In 2016 in Medellín, there were a total of 534 homicides reported, which was up 7.9% compared to 2015. But over the past few years Medellín has experienced a homicide rate that is lower than is found in St. Louis, Baltimore, Detroit or New Orleans in the U.S.
Furthermore, Medellín dropped off of the list of the 50 most dangerous cities in the world a few years ago based on homicide rates.
Manizales wins here. Medellín has pollution problems. According to the World Health Organization’s (WHO’s) 2018 Ambient Air Quality Database, Medellín is ranked #9 out of the most polluted cities and towns in Latin America based on PM2.5 pollutants.
Medellín’s biggest issue is that it’s located in a canyon. Mountains surround the city of Medellín. So, pollution tends to stay in the Medellín metropolitan area. This is similar to the problem in Denver in the U.S. But fairly regular rain in the city can help clean the atmosphere.
However, according to WHO, in Latin America several cities and towns have worse pollution than in Medellín. Lima, Peru; Monterrey, Mexico; five towns in Chile; and Guatemala all have worse air pollutant problems.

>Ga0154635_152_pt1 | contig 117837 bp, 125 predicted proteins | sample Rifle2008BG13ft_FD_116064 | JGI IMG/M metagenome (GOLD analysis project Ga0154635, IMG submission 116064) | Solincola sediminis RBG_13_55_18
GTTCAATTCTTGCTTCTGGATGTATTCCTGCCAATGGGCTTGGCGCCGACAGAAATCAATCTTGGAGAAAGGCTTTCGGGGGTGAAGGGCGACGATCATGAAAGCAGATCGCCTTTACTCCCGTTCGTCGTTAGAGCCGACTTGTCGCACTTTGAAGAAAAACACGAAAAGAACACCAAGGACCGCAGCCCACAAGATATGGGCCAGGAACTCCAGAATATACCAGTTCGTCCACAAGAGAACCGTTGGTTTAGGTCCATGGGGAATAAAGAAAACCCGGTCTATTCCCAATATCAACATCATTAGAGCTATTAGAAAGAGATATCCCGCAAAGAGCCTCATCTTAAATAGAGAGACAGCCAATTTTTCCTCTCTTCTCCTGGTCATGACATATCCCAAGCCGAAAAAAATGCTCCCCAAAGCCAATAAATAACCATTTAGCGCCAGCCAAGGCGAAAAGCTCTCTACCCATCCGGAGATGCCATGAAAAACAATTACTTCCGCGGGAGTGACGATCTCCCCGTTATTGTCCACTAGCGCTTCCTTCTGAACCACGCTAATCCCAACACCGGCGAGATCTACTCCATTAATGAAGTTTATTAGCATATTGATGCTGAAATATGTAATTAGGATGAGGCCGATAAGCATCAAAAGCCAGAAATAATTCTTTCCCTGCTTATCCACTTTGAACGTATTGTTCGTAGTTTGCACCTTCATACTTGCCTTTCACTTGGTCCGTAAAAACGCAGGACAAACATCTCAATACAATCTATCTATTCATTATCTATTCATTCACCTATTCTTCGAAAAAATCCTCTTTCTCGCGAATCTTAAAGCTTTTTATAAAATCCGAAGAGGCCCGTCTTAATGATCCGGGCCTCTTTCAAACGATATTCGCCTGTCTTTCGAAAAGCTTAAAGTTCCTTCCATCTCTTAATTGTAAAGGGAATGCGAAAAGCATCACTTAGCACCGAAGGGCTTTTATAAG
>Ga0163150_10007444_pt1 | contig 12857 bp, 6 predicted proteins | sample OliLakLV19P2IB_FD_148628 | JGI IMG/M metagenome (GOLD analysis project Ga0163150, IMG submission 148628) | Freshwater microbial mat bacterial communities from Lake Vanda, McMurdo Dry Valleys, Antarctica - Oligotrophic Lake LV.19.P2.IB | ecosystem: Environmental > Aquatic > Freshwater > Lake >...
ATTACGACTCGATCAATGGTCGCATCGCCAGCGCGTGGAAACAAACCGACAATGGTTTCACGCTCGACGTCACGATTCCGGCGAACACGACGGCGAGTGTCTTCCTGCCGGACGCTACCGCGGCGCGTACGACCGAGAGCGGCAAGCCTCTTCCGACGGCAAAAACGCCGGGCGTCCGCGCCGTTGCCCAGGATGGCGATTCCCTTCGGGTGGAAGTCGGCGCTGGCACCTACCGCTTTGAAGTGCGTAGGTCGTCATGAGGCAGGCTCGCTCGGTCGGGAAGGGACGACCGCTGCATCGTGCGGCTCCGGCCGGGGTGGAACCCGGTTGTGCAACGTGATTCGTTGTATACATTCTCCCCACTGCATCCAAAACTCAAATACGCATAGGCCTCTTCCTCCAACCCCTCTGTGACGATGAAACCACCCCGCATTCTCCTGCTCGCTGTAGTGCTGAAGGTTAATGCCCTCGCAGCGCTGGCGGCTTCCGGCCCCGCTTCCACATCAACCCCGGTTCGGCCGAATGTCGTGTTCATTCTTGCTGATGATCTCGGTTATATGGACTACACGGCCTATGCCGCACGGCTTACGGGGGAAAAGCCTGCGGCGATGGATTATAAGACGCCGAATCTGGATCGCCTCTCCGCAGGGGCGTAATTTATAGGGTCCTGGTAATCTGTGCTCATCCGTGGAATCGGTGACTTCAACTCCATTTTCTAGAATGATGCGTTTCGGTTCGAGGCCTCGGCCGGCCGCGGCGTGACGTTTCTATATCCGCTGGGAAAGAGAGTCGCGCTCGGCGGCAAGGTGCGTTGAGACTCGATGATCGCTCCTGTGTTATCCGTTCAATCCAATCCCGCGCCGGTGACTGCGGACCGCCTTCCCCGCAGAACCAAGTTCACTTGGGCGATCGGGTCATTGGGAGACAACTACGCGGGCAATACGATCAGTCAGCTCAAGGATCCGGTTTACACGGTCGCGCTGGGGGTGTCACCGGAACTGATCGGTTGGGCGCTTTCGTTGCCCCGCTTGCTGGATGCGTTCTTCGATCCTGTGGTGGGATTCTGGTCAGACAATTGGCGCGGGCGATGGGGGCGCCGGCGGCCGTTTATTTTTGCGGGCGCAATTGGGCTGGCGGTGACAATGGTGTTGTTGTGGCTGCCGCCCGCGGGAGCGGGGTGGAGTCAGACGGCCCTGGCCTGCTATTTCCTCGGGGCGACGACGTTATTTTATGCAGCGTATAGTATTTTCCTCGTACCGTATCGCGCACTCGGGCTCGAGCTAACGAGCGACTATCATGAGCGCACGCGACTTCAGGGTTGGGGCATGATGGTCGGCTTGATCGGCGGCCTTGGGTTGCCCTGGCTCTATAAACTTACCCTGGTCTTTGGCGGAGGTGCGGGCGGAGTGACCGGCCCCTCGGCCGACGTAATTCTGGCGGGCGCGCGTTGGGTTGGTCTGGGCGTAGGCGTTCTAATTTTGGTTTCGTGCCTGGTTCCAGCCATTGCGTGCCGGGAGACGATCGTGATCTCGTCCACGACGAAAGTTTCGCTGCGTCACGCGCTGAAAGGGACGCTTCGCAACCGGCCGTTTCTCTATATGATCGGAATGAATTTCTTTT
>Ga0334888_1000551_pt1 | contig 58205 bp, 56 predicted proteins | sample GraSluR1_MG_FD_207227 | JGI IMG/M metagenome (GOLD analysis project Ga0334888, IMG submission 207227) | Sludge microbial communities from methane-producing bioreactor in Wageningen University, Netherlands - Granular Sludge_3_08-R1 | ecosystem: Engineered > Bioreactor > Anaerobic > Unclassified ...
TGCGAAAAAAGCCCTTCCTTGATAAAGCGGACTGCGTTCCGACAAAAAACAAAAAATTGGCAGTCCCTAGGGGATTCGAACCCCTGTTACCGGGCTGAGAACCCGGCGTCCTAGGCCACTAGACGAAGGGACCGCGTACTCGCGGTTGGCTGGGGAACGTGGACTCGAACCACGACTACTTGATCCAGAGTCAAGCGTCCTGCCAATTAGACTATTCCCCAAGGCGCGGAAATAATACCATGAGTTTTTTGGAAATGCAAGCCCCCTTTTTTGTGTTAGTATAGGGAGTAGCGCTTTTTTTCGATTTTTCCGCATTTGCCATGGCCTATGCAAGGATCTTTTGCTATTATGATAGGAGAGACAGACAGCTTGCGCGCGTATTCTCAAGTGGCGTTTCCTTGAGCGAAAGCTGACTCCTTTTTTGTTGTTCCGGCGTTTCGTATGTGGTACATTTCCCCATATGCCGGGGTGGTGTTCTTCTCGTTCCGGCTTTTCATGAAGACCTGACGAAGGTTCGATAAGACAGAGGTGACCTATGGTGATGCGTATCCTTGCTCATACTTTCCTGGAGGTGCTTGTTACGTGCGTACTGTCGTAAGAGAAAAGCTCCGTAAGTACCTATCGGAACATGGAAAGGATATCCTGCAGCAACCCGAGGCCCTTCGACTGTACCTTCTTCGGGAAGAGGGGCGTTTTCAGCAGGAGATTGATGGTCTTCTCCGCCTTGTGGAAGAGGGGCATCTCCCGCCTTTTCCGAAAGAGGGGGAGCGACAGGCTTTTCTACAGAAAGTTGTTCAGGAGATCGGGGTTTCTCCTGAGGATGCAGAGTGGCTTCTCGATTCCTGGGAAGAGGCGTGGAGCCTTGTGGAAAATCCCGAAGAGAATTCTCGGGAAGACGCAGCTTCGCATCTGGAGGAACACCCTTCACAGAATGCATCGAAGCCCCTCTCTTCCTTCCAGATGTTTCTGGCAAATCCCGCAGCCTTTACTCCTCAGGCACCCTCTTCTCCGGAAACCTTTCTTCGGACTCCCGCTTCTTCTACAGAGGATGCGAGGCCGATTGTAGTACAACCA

Manizales in general has less pollution than Medellín. Manizales has some heavy industries but mountain breezes and fairly regular rain help to keep the air generally clean.
In general, Medellín has more pollution than is found in Manizales. So, Manizales wins this category. However, Medellín is the cleanest city out of over 30 cities I have been to in Latin America and you won’t see much litter.
8. Travel Access to North America, Europe and Latin America
Medellín wins here. Medellín’s José María Córdova international airport (MDE) is the second largest airport in Colombia. This airport has non-stop flights to nine international locations in the U.S., Europe and Latin America. And on November 9, 2018, a 10th international destination will be added for Medellín when Spirit starts flights twice a week to/from Orlando.
From the MDE airport there are non-stop flights available to Fort Lauderdale, Miami and New York (JFK) in the U.S. In addition, from MDE you can fly non-stop to Madrid in Europe. Also, you can fly non-stop to Lima, Maracaibo, Mexico City, Panama City, San Salvador and Valencia.
In addition, there are more domestic Colombia flights available from Medellín as the city has two airports: the international José María Córdova airport and the domestic Olaya Herrera airport (EOH). From Medellín’s two airports you can fly non-stop to over 30 cities in Colombia.